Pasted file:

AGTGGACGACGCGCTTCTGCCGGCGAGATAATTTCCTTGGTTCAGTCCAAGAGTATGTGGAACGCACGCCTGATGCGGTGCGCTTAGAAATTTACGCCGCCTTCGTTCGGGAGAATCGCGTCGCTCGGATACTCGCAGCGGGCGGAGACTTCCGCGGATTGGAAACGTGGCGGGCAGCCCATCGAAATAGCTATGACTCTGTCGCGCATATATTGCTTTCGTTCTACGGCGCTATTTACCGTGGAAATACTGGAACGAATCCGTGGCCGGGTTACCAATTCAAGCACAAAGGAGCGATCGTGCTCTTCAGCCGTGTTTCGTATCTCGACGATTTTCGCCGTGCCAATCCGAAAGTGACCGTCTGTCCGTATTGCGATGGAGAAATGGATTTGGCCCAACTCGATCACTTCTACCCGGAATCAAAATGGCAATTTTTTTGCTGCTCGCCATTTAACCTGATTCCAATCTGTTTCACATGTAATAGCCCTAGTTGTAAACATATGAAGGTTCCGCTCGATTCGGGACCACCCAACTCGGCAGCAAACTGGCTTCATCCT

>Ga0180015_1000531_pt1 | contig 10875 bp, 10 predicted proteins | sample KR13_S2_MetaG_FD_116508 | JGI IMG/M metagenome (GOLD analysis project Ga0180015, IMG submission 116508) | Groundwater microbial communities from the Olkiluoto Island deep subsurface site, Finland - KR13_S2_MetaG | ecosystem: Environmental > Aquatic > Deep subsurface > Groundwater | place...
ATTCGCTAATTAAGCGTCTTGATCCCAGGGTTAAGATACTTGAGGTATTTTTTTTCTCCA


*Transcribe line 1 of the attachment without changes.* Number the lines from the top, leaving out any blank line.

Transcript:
AGTGGACGACGCGCTTCTGCCGGCGAGATAATTTCCTTGGTTCAGTCCAAGAGTATGTGGAACGCACGCCTGATGCGGTGCGCTTAGAAATTTACGCCGCCTTCGTTCGGGAGAATCGCGTCGCTCGGATACTCGCAGCGGGCGGAGACTTCCGCGGATTGGAAACGTGGCGGGCAGCCCATCGAAATAGCTATGACTCTGTCGCGCATATATTGCTTTCGTTCTACGGCGCTATTTACCGTGGAAATACTGGAACGAATCCGTGGCCGGGTTACCAATTCAAGCACAAAGGAGCGATCGTGCTCTTCAGCCGTGTTTCGTATCTCGACGATTTTCGCCGTGCCAATCCGAAAGTGACCGTCTGTCCGTATTGCGATGGAGAAATGGATTTGGCCCAACTCGATCACTTCTACCCGGAATCAAAATGGCAATTTTTTTGCTGCTCGCCATTTAACCTGATTCCAATCTGTTTCACATGTAATAGCCCTAGTTGTAAACATATGAAGGTTCCGCTCGATTCGGGACCACCCAACTCGGCAGCAAACTGGCTTCATCCT